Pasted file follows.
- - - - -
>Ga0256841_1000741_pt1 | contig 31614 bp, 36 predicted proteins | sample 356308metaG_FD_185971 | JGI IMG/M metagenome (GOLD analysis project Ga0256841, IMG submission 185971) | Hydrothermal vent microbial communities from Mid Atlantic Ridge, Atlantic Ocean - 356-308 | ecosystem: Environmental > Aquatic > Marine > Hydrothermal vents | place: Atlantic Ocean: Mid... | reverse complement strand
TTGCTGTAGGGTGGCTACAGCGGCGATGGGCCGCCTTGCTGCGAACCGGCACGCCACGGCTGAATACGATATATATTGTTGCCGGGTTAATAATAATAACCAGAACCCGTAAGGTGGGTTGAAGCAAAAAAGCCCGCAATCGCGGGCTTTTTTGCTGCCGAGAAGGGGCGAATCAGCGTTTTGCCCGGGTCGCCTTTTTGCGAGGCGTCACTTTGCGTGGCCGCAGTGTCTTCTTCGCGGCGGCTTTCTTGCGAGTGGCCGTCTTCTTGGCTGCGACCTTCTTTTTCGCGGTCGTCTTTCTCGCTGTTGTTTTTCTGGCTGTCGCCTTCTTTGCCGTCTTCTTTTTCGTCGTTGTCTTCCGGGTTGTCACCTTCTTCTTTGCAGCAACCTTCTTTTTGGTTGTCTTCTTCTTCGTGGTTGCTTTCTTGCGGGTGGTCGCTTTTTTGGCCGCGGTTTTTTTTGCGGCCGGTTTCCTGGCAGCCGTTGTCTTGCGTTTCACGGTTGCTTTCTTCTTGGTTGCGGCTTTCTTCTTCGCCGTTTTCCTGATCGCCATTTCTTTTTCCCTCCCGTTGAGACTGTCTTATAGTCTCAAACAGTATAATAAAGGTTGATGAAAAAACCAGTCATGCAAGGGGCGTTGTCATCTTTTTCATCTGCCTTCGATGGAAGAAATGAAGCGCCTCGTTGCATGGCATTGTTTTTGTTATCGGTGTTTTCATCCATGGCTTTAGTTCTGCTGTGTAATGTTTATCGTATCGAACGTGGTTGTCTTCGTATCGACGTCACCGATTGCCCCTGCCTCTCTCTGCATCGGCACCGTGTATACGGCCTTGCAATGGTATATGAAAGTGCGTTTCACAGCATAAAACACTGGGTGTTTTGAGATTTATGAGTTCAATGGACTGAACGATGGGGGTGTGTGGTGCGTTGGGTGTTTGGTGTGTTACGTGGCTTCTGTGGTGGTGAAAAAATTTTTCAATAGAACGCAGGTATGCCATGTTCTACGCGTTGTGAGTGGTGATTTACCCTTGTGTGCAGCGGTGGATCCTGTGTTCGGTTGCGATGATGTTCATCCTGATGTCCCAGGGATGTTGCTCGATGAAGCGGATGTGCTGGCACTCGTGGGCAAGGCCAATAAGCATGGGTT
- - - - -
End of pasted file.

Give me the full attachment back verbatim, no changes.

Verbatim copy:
>Ga0256841_1000741_pt1 | contig 31614 bp, 36 predicted proteins | sample 356308metaG_FD_185971 | JGI IMG/M metagenome (GOLD analysis project Ga0256841, IMG submission 185971) | Hydrothermal vent microbial communities from Mid Atlantic Ridge, Atlantic Ocean - 356-308 | ecosystem: Environmental > Aquatic > Marine > Hydrothermal vents | place: Atlantic Ocean: Mid... | reverse complement strand
TTGCTGTAGGGTGGCTACAGCGGCGATGGGCCGCCTTGCTGCGAACCGGCACGCCACGGCTGAATACGATATATATTGTTGCCGGGTTAATAATAATAACCAGAACCCGTAAGGTGGGTTGAAGCAAAAAAGCCCGCAATCGCGGGCTTTTTTGCTGCCGAGAAGGGGCGAATCAGCGTTTTGCCCGGGTCGCCTTTTTGCGAGGCGTCACTTTGCGTGGCCGCAGTGTCTTCTTCGCGGCGGCTTTCTTGCGAGTGGCCGTCTTCTTGGCTGCGACCTTCTTTTTCGCGGTCGTCTTTCTCGCTGTTGTTTTTCTGGCTGTCGCCTTCTTTGCCGTCTTCTTTTTCGTCGTTGTCTTCCGGGTTGTCACCTTCTTCTTTGCAGCAACCTTCTTTTTGGTTGTCTTCTTCTTCGTGGTTGCTTTCTTGCGGGTGGTCGCTTTTTTGGCCGCGGTTTTTTTTGCGGCCGGTTTCCTGGCAGCCGTTGTCTTGCGTTTCACGGTTGCTTTCTTCTTGGTTGCGGCTTTCTTCTTCGCCGTTTTCCTGATCGCCATTTCTTTTTCCCTCCCGTTGAGACTGTCTTATAGTCTCAAACAGTATAATAAAGGTTGATGAAAAAACCAGTCATGCAAGGGGCGTTGTCATCTTTTTCATCTGCCTTCGATGGAAGAAATGAAGCGCCTCGTTGCATGGCATTGTTTTTGTTATCGGTGTTTTCATCCATGGCTTTAGTTCTGCTGTGTAATGTTTATCGTATCGAACGTGGTTGTCTTCGTATCGACGTCACCGATTGCCCCTGCCTCTCTCTGCATCGGCACCGTGTATACGGCCTTGCAATGGTATATGAAAGTGCGTTTCACAGCATAAAACACTGGGTGTTTTGAGATTTATGAGTTCAATGGACTGAACGATGGGGGTGTGTGGTGCGTTGGGTGTTTGGTGTGTTACGTGGCTTCTGTGGTGGTGAAAAAATTTTTCAATAGAACGCAGGTATGCCATGTTCTACGCGTTGTGAGTGGTGATTTACCCTTGTGTGCAGCGGTGGATCCTGTGTTCGGTTGCGATGATGTTCATCCTGATGTCCCAGGGATGTTGCTCGATGAAGCGGATGTGCTGGCACTCGTGGGCAAGGCCAATAAGCATGGGTT